prompt 169 dangerous poems
- John Steinbeck begins his book, “The Log from the Sea of Cortez“, with these lines.
How does one organize an expedition: what equipment is taken, what sources read; what are the little dangers and the large ones? No one has ever written this.
And a little further, adds another comment.
We had read what books were available about the Gulf. A few naturalists with specialties had gone into the Gulf and, in the way of specialists, had seen nothing they hadn’t wanted to.
As the best of writers do, Steinbeck’s sentences are ripe with possibility (especially as we highlighted above). So our prompt this week is respond to that seed as phrased and marked.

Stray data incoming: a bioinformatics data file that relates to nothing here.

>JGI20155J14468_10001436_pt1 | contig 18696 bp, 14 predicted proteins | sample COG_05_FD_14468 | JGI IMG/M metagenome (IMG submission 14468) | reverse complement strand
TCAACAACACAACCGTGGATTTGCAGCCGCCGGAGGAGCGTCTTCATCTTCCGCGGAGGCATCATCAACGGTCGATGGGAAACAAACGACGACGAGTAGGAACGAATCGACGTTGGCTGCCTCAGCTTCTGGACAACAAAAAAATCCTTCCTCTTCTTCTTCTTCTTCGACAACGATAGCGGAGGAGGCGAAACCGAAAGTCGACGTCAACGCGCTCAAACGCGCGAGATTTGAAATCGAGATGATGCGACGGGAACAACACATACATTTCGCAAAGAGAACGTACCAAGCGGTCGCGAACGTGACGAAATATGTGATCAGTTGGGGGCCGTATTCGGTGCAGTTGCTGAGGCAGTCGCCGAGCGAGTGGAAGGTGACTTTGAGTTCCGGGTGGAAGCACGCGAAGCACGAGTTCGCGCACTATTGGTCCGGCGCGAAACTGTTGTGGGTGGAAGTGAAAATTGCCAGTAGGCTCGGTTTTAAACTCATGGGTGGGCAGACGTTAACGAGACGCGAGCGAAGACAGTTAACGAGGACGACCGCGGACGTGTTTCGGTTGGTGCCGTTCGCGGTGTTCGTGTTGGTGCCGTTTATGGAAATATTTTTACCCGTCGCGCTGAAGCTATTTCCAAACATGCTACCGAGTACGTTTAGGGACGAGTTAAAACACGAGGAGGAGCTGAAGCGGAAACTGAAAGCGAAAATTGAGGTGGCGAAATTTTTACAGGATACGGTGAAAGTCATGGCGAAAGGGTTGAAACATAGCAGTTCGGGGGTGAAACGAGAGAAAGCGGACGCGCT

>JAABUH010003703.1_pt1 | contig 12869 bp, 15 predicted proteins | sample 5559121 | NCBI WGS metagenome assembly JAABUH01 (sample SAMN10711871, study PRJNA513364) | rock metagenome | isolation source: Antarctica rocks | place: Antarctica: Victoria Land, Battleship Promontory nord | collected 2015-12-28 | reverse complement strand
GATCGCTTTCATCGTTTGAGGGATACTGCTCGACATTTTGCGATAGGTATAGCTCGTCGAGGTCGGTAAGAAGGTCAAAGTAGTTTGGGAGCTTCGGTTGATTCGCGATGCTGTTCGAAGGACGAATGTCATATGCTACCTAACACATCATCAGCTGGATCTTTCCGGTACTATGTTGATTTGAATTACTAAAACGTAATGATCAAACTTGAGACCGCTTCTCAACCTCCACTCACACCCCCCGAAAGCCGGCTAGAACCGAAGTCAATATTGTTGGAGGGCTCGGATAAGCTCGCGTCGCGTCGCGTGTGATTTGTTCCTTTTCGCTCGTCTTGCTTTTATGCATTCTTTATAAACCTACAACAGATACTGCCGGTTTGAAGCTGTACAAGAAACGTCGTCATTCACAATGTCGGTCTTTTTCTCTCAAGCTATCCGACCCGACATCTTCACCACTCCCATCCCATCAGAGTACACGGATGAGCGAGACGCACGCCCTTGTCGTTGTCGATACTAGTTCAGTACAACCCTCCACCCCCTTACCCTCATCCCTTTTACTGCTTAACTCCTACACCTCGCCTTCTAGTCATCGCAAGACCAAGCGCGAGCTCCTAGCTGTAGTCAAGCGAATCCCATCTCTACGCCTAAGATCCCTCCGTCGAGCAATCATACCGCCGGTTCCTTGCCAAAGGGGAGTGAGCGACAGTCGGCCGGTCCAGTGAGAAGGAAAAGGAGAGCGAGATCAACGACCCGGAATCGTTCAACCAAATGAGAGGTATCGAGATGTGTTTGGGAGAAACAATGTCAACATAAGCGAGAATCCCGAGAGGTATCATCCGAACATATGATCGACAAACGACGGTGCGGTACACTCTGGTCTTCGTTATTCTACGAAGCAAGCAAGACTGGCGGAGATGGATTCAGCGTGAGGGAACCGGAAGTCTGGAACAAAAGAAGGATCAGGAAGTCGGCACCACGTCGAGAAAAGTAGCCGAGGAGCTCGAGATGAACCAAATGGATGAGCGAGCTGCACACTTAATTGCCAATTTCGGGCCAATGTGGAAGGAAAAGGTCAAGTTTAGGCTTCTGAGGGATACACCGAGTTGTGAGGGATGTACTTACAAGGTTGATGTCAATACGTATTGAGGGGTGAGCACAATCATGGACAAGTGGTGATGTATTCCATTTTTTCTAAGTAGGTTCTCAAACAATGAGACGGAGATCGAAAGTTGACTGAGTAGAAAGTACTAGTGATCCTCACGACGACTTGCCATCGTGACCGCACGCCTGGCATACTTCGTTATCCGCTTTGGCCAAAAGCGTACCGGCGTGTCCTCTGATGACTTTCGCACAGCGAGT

(option) While your “expedition” may not be physically so grand, every day presents some measure of stepping into the unknown. And maybe you can look at this more in an emotion mode than physical.
(option) Taken another way, writing itself is one manner of “expedition”. Just how dangerous are your poems? Could they even be more dangerous, unexpected, uncomfortable perhaps, yet giving what pulls us back and into the poem’s story? And taken that way, no one has ever written this, can (and should?) be true! You, and the reader, are in uncharted territory.
What’s the point of repeating yourself? Say what you haven’t said before. The vocabulary of a real life is genuinely broad and wild. Allow that to more and more touch your words, breathe through your poems.
May your poems become more wild.
(I think that’s a good wish for all of us!)